Several places in Memphis offer free PEP or PrEP, but many low-income and uninsured Mid-Southerners can't get the prescription because it requires a comprehensive metabolic panel that is costly without insurance. The Shelby County Health Department offers that testing for free, along with the prescription, but often has a lengthy wait list.

The Corner will provide all related testing at no cost to clients and at lightening speed.

Leue said in November, they'll focus on pre-scheduled appointments and same-day appointments made by phone. After their grand opening December 1, World AIDS Day, they'll accept appointments and walk-ins.

For questions regarding The Corner or to book an appointment, contact Leue at [email protected].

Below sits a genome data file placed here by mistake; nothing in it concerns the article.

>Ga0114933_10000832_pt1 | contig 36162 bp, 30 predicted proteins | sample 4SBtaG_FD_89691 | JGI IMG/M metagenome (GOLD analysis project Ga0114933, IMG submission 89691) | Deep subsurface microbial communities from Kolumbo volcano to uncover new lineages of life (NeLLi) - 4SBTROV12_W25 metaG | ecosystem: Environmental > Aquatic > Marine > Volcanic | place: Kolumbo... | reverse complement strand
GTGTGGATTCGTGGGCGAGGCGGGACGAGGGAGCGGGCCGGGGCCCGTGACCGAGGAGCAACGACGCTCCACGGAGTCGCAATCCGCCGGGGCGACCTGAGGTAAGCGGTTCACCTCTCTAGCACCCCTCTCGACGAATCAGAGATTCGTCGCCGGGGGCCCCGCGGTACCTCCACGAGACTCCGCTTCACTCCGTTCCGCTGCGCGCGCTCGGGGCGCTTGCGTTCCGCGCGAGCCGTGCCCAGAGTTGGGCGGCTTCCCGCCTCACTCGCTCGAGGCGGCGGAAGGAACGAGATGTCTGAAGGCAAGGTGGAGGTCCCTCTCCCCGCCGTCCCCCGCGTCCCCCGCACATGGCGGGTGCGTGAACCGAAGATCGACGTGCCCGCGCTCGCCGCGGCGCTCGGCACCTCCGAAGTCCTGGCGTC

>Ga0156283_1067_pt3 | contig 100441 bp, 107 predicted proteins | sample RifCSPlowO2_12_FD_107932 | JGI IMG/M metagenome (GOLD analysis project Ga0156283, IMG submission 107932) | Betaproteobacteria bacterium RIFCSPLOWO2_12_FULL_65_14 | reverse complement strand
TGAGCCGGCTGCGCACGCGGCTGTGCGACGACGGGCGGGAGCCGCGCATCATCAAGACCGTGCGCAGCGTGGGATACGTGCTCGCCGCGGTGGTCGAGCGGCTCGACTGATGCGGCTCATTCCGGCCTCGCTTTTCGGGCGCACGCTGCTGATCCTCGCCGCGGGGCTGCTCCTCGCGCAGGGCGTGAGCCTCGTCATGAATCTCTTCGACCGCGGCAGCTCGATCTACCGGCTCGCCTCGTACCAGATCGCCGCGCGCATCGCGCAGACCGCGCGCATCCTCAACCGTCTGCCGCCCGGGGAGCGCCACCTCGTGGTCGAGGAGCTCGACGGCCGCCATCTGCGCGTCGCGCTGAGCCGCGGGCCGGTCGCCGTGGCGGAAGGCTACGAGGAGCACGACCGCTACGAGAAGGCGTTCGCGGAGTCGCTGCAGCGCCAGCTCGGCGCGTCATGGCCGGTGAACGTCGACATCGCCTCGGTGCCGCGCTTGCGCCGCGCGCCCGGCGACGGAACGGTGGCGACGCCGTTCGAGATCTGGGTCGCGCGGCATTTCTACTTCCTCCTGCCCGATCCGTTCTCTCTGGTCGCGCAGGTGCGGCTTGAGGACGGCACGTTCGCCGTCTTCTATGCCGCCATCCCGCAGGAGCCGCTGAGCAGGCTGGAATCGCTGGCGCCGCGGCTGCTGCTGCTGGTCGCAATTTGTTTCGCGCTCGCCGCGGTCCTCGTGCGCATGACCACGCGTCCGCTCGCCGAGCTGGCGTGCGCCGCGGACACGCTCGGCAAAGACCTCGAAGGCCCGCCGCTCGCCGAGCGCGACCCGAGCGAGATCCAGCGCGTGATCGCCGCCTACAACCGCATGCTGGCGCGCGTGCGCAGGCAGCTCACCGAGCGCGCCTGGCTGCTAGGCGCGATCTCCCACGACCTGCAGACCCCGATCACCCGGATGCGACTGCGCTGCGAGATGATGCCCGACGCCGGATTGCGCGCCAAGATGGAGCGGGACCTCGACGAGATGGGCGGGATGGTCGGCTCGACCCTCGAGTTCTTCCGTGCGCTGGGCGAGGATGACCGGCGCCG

The Corner is funded through federal grants, as well as the partnership with the on-site pharmacy and the retail space which have the potential to generate revenue. Dr. Shawn Hayden, board chair for Friends for Life, is also donating his time to serve as medical director, which Leue said would otherwise be a major expense.

Progress and WIns  

Friends for Life was founded in 1985 in Memphis as the Aid To End AIDS Committee.

The year prior, the U.S. Department of Health and Human Services announced it found the cause of AIDS, later named Human Immunodeficiency Virus, and a way to test for it.

At the time, HIV/AIDS was still largely misunderstood and highly feared with widespread panic, news coverage and stigma for those suffering from the condition. Specifically in 1985, actor Rock Hudson became the first public figure to announce he had AIDS, causing AIDS stories in major media to triple in six months.